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All opinions are subject to modification and technical correction prior to official publication in the North Carolina Reports and North Carolina Court of Appeals Reports. In the event of discrepancies between the electronic version of an opinion and the print version appearing in the North Carolina Reports and North Carolina Court of Appeals Reports, the latest print version is to be considered authoritative.

IN THE MATTER OF: S.E.P. and L.U.E., MINOR CHILDREN

NO. COA06-1662

Filed: 3 July 2007


Termination of Parental Rights--lack of subject matter jurisdiction--improper or no signature

    The Court of Appeals determined ex mero motu that the trial court's order terminating respondents' parental rights should be vacated based on its lack of subject matter jurisdiction to enter the orders first granting DSS nonsecure custody of the two minor children, because: (1) the alleged signature on DSS's petition with respect to S.E.P. was not in fact the director's signature; (2) DSS's amended petition regarding L.U.E. on 8 April 2004 showed no signature in the verification section; and (3) DSS was not an agency awarded custody of the minor children by a court of competent jurisdiction as required by N.C.G.S. § 7B-1103(a), and DSS did not have standing to file the termination petitions.

    Appeal by Respondents from orders entered 16 October 2006 by Judge Wayne L. Michael in Iredell County District Court. Heard in the Court of Appeals 14 May 2007.

    Lauren Vaughan for Petitioner-Appellee Iredell County Department of Social Services.

    Holly M. Groce for Guardian ad Litem-Appellee.

    Jeffrey L. Miller for Respondent-Appellant Mother N.P.

    Richard Croutharmel for Respondent-Appellant Father S.P.

    STEPHENS, Judge.

     Before June 2002, N.P. had given birth to two children, both of whom had been removed from her custody and permanently placed with relatives due to N.P.'s domestic violence, anger control issues, and her inability to keep from being incarcerated . In June 2002, N.P. gave birth to S.E.P. N.P. was married to S.P., and S.P. was S.E.P.'s father. On 24 September 2002, N.P. was incarcerated in the Iredell County jail for violating the terms of her intensiveprobation .   (See footnote 1)  N.P. left S.E.P. in the care of Ms. Faye Miller, S.E.P.'s godmother . On 25 September 2002, N.P. informed an Iredell County Department of Social Services (“DSS”) social worker that S.P., who was also incarcerated at that time, was being released from prison and was planning to take S.E.P. from Ms. Miller upon his release. On 26 September 2002, Ms. Miller contacted DSS to say that she had given S.E.P. to S.P. A DSS social worker discovered that, in turn, S.P. had left S.E.P. in the care of S.E.P.'s aunt and uncle . The aunt's own child had previously been removed from her care due to neglect. The uncle was a registered sex offender who, according to DSS, was not supposed to reside with or care for a child . That same day, a juvenile petition was filed alleging that S.E.P. was neglected and dependent, and, pursuant to the trial court's order, DSS obtained nonsecure custody of S.E.P .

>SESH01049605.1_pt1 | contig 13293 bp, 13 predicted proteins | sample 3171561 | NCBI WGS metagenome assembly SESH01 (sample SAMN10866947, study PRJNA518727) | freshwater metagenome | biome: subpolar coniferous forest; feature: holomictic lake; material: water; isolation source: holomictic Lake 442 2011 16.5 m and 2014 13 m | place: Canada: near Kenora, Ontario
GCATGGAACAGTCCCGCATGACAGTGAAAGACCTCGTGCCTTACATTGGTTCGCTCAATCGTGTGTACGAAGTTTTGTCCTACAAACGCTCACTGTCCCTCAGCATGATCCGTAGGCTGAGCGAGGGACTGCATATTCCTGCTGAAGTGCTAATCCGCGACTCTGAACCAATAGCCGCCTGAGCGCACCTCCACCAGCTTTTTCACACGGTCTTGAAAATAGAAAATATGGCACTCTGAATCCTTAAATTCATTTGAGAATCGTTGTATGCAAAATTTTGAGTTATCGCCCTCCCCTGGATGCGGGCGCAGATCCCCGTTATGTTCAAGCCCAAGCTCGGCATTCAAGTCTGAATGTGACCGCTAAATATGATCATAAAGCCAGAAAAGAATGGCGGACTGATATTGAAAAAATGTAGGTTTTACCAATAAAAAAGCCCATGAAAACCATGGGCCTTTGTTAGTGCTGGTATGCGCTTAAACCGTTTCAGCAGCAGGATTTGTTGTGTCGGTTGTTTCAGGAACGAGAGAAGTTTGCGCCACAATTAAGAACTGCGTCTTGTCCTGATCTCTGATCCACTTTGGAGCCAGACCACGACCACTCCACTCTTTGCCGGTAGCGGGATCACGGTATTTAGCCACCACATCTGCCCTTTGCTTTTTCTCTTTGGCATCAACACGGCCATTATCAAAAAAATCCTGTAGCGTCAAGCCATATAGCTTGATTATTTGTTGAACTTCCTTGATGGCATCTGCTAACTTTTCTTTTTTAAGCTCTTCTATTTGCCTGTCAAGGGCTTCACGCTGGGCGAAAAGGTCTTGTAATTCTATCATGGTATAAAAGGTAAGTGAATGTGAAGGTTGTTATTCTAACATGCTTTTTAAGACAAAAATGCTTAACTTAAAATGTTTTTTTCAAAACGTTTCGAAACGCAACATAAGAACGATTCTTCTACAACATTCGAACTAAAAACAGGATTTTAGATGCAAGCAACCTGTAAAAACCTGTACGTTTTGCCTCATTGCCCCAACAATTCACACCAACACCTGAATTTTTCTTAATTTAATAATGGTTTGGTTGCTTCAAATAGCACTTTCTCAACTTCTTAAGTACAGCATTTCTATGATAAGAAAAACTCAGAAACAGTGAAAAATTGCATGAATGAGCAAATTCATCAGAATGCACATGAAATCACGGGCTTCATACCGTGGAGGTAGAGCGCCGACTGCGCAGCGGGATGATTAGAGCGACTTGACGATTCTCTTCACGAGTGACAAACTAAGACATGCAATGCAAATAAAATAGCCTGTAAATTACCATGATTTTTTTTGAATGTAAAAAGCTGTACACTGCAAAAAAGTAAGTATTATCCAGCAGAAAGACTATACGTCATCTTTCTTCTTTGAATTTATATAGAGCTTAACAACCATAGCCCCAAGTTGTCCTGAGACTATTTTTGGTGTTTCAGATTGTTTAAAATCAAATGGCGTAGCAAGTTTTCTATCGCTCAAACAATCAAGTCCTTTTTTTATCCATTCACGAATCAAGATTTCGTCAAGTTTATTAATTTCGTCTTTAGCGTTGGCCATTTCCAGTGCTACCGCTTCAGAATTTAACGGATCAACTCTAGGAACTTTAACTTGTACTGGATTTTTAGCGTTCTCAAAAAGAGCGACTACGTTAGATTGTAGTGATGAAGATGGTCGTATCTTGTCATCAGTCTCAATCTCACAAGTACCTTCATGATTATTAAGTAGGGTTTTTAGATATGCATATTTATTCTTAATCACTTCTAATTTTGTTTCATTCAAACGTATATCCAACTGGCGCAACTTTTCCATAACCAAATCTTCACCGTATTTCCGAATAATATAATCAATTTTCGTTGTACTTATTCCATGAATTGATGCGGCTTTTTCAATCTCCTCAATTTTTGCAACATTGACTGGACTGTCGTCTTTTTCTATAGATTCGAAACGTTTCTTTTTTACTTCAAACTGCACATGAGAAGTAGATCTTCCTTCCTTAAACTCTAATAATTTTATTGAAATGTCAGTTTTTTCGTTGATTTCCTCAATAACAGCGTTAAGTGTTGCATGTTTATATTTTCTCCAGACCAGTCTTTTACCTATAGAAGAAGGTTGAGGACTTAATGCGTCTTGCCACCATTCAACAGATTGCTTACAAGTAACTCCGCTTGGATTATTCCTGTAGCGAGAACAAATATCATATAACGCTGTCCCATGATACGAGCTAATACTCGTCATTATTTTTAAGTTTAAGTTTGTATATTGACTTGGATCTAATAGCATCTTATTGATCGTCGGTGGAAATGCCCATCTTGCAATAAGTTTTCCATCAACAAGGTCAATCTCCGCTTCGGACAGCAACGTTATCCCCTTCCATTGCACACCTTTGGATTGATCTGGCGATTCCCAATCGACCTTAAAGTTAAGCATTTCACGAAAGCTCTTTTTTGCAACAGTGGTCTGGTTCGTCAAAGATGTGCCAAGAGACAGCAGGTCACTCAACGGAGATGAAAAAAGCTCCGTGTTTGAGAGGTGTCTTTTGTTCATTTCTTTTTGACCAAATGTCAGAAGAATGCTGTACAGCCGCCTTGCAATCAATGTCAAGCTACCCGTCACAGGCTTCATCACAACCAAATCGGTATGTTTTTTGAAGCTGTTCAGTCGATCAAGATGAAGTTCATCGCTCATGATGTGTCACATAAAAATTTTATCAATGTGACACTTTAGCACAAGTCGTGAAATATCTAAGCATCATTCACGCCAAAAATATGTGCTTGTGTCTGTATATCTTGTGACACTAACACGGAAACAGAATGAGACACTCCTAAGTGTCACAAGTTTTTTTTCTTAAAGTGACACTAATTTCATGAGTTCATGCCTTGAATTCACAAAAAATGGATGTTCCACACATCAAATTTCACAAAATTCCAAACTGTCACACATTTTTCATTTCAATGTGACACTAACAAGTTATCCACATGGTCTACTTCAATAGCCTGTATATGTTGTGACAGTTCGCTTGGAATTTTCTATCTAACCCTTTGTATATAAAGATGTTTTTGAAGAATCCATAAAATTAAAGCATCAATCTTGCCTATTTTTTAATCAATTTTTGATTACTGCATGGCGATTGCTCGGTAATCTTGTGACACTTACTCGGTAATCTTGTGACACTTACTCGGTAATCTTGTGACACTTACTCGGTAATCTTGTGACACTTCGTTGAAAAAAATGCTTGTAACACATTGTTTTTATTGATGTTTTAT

On 30 September 2002, S.P. was again incarcerated after being sentenced to prison for a term of sixteen to twenty months for distributing cocaine and violating probation .
    On 1 October 2002, a seven-day hearing was held on the nonsecure custody order . Following the hearing, the court entered an order continuing nonsecure custody with DSS. After a series of review hearings, an adjudicatory hearing was held 26 November 2002 . At the hearing, DSS amended its 26 September 2002 petition to remove the allegations of neglect, and the trial court adjudicated S.E.P. dependent . DSS was relieved of efforts to reunify S.E.P. with S.P., and the plan of care for N.P. was reunification.    On 1 November 2002, N.P. was released from prison but she remained on intensive probation . Upon her release, she moved into Ms. Miller's home. On 31 December 2002, N.P. was arrested on charges of possession with intent to sell and deliver cocaine and simple assault stemming from an incident which occurred on 11 April 2002 . N.P.'s pastor posted bond, and N.P. was released from jail. At some point while living with Ms. Miller, N.P. became pregnant, purportedly by Ms. Miller's son . N.P. told a DSS social worker that she got pregnant so that she would be able to take care of a baby. “You keep taking them, I keep making them[,]” N.P. said . Later in her pregnancy, N.P. told a social worker that “as long as [DSS] takes my babies away, I will continue to get pregnant.”